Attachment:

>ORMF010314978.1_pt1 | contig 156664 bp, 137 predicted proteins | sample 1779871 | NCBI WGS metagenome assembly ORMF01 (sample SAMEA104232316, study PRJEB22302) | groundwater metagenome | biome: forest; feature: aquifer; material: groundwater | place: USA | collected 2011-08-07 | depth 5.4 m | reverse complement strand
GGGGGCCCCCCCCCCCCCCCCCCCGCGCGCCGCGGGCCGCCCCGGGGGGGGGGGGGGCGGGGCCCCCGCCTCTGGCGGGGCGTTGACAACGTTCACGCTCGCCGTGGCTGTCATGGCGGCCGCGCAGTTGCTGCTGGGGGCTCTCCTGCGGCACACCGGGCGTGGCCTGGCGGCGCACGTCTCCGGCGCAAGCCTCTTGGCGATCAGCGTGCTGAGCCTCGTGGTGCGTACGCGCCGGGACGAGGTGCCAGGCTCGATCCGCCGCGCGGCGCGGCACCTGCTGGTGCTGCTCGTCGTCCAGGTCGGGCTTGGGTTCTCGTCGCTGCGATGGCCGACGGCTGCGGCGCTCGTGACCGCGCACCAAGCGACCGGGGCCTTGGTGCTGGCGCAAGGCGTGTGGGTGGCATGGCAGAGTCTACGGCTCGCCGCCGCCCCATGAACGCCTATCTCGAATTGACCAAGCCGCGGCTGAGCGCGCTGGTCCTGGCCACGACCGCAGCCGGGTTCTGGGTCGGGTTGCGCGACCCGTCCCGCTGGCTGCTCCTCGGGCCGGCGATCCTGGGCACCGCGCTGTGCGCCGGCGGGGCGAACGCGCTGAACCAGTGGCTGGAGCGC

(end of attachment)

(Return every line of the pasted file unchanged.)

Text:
>ORMF010314978.1_pt1 | contig 156664 bp, 137 predicted proteins | sample 1779871 | NCBI WGS metagenome assembly ORMF01 (sample SAMEA104232316, study PRJEB22302) | groundwater metagenome | biome: forest; feature: aquifer; material: groundwater | place: USA | collected 2011-08-07 | depth 5.4 m | reverse complement strand
GGGGGCCCCCCCCCCCCCCCCCCCGCGCGCCGCGGGCCGCCCCGGGGGGGGGGGGGGCGGGGCCCCCGCCTCTGGCGGGGCGTTGACAACGTTCACGCTCGCCGTGGCTGTCATGGCGGCCGCGCAGTTGCTGCTGGGGGCTCTCCTGCGGCACACCGGGCGTGGCCTGGCGGCGCACGTCTCCGGCGCAAGCCTCTTGGCGATCAGCGTGCTGAGCCTCGTGGTGCGTACGCGCCGGGACGAGGTGCCAGGCTCGATCCGCCGCGCGGCGCGGCACCTGCTGGTGCTGCTCGTCGTCCAGGTCGGGCTTGGGTTCTCGTCGCTGCGATGGCCGACGGCTGCGGCGCTCGTGACCGCGCACCAAGCGACCGGGGCCTTGGTGCTGGCGCAAGGCGTGTGGGTGGCATGGCAGAGTCTACGGCTCGCCGCCGCCCCATGAACGCCTATCTCGAATTGACCAAGCCGCGGCTGAGCGCGCTGGTCCTGGCCACGACCGCAGCCGGGTTCTGGGTCGGGTTGCGCGACCCGTCCCGCTGGCTGCTCCTCGGGCCGGCGATCCTGGGCACCGCGCTGTGCGCCGGCGGGGCGAACGCGCTGAACCAGTGGCTGGAGCGC